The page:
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Thread: Camp Hatchet/ Axe ?

  1. #1
    Join Date
    Mar 2006
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    Kenosha Wisconsin
    Posts
    573

    Default Camp Hatchet/ Axe ?

    I have checked several sites and cannot find what would be a proper small hatchet or small axe that would have been carried by a soldier in the field.

    Not looking for a weapon but something that would have been sued to chopping tent stakes, camp fire wood etc.
    Richard Schimenti

  2. #2
    Join Date
    Mar 2006
    Location
    WNY
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    9

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    Richard,

    IMHO the best thing to do is go to the Library of congress site and check through any camp scenes - especially winter camps being constructed - zoom in and see what they are using; this is what I did. Then go to Ebay, there is usually a decent variety of hatchets to choose from. Other options might be a local flea market or used tool shop.

    The one I chose has a hammer on one side and a blade on the opposite side. Some of these might be flat completely flat on one side because they are for a specific purpose which for some reason cannot recall at the moment, possibly something to with shingles???

    Hope this was of some assistance.
    Bob Roeder

    "Why, it's just like shooting squirrels, only these squirrels have guns, that's all."
    Pvt. A.C. Varis, 17th Illinois, at Shiloh

  3. #3
    Join Date
    Dec 2007
    Location
    Spring Hill, FL
    Posts
    3,858

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    http://www.yesteryearstools.com/Yest...ools/Home.html A link to a site with dozens of sources on period handtools - just look for the hatchet or axe links. There are also two books listed there that I have in my library that are excellent guides to "what's right"
    Ross L. Lamoreaux
    Tampa Bay History Center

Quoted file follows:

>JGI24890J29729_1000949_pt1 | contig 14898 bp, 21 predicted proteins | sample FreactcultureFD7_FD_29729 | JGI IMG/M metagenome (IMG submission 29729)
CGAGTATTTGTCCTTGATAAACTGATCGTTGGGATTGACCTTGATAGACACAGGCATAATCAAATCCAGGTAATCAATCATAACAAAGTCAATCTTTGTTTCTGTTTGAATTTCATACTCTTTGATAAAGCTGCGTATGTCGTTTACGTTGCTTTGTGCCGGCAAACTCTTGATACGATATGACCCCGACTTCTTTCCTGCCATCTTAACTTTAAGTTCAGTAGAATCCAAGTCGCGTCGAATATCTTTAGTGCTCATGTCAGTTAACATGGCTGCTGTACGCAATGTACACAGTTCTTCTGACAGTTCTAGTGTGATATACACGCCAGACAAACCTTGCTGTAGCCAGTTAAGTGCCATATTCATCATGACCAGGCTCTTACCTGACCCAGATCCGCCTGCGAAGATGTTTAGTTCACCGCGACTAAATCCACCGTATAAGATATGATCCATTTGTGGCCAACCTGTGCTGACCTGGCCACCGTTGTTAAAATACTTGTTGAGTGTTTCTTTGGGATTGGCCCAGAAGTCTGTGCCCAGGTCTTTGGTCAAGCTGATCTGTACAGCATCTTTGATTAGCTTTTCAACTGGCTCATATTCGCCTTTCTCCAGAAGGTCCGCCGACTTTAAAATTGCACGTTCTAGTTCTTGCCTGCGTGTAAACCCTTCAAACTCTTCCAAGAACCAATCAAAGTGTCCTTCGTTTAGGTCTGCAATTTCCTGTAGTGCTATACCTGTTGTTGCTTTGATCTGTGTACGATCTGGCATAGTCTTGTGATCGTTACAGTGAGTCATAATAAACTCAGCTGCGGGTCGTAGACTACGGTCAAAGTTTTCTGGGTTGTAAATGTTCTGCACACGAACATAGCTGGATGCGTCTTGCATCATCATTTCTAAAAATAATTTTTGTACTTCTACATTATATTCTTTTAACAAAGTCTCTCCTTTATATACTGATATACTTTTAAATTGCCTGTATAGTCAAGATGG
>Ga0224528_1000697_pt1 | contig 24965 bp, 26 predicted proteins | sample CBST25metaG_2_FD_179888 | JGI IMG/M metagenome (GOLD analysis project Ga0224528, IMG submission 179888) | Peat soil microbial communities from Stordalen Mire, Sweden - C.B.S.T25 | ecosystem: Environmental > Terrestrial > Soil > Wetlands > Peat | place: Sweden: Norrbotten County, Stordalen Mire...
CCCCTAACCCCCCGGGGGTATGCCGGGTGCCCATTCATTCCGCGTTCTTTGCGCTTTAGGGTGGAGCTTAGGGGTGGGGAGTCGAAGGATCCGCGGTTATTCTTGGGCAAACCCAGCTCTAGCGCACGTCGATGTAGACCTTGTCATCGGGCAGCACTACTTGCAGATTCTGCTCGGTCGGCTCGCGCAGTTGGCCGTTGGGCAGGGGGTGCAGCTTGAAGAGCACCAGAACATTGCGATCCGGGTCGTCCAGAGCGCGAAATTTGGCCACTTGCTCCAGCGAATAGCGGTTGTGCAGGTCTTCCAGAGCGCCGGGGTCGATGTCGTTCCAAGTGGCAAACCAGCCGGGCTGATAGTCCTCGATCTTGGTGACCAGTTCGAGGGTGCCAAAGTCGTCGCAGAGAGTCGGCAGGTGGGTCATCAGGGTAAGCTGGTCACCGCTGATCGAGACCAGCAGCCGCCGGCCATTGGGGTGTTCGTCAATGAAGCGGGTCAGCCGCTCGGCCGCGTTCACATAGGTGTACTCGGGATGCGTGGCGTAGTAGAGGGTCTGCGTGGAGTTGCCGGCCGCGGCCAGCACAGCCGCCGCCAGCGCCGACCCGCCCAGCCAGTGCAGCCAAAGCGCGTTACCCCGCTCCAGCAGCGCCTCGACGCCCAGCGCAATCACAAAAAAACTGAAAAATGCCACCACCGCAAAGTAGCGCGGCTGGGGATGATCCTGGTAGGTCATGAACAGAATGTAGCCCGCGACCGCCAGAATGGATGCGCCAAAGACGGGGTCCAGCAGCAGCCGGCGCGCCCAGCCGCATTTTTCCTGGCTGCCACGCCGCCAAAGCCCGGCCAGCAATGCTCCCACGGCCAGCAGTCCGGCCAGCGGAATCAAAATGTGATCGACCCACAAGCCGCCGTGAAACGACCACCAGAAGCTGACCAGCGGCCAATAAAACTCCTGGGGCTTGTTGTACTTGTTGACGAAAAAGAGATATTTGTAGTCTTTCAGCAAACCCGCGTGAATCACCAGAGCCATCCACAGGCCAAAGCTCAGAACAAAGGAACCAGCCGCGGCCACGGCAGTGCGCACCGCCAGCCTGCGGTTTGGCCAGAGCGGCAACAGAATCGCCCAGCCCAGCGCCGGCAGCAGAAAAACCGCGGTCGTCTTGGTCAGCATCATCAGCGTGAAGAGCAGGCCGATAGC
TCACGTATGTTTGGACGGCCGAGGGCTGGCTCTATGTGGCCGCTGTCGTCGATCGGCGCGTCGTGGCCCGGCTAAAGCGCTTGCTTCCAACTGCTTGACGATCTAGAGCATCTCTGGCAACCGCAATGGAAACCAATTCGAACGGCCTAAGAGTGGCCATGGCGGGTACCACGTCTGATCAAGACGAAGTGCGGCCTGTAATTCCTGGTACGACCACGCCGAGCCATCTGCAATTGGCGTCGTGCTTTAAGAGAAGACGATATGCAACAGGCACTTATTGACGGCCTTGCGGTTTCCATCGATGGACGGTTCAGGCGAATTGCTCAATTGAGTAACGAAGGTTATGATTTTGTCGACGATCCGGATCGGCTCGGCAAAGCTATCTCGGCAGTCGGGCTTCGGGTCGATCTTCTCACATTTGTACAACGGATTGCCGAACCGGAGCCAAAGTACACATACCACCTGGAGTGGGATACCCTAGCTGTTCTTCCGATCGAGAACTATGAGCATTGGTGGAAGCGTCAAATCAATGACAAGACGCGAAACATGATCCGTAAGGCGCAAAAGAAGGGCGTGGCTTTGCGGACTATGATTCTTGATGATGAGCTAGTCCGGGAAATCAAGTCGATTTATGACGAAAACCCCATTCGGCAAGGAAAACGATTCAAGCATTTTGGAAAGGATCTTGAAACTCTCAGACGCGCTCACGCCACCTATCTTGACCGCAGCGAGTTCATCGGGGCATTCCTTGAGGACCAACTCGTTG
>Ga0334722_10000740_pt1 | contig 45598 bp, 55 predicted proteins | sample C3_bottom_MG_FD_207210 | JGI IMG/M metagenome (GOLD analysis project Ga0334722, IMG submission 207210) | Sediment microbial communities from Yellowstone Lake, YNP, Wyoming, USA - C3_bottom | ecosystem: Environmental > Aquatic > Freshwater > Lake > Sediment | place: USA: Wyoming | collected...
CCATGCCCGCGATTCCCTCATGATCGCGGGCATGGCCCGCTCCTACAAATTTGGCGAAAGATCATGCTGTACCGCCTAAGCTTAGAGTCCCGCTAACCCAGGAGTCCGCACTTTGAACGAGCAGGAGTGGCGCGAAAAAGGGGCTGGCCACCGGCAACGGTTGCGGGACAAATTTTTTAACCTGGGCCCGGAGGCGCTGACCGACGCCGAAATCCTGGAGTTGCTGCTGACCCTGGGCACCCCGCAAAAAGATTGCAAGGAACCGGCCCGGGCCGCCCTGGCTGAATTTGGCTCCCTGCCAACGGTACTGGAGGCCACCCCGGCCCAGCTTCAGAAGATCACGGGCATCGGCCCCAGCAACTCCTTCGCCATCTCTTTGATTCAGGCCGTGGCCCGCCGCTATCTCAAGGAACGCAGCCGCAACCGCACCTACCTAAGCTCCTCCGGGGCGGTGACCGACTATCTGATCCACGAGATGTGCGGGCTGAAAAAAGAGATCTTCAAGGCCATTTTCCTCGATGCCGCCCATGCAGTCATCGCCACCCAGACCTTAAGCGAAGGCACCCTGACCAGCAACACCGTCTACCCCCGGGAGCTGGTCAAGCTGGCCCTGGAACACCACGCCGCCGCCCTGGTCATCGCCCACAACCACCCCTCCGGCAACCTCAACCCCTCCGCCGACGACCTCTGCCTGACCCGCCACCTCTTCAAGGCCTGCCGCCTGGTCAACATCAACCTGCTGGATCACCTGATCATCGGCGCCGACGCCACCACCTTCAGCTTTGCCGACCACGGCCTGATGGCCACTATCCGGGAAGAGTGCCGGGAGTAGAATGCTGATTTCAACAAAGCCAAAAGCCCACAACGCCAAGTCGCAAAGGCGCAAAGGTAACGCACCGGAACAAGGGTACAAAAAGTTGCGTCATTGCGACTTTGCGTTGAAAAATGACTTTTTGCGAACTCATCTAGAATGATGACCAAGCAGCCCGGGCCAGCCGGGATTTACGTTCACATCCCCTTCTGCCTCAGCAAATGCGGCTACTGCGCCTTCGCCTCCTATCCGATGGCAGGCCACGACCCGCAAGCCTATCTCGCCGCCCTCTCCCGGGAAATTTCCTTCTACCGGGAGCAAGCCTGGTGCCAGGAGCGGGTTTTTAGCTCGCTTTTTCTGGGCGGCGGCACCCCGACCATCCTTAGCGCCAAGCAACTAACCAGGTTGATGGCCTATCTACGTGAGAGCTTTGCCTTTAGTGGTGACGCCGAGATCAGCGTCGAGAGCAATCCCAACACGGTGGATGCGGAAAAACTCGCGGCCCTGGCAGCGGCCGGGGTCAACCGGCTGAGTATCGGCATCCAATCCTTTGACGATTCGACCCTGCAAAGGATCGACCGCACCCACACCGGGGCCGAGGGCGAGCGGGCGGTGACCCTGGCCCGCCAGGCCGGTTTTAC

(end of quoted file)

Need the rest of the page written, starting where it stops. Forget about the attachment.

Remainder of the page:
www.tampabayhistorycenter.org
    On Facebook at: Tampa Bay History Center Living History Programs

    "The simplest things, done well, can carry a huge impact" - Karin Timour, 2012

  4. #4
    Join Date
    Jan 2010
    Posts
    187

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    Another good place to check is the Liberty Rifles site. Paul Boccadoro(sp?)has helped me out before with tool questions. They have some great pics and info there. I'm a bit of a period tool hoarder. You can get just what you need(as far as hatchets) on Ebay, and usually at a decent price, IF you know what you're looking for. Hewing hatchets look really period cool, but are only beveled on one side. Period tools are another "under represented" item in the hobby, especially in living history and static type displays. Good handles are harder to find than heads, in my experience. A well preserved "D" handle for a shovel is a thing of beauty to me.

    D.W.(Trace)Scalf

  5. #5
    Join Date
    Mar 2012
    Location
    Princeton Jct., NJ
    Posts
    8

    Default camp hatchet/axe

    There is an example of a hatchet used by federals on display in the Union Drummer Boy in Gettysburg. It is what we might call a carpenter axe. My father, grandfather and I have used the same type of axe to recooper cargo on the waterfront. Hatchet blade with a notch to pull nails on one side and hammer head on the other. I carry one in my knapsack.

  6. #6
    Join Date
    Jan 2010
    Posts
    187

    Default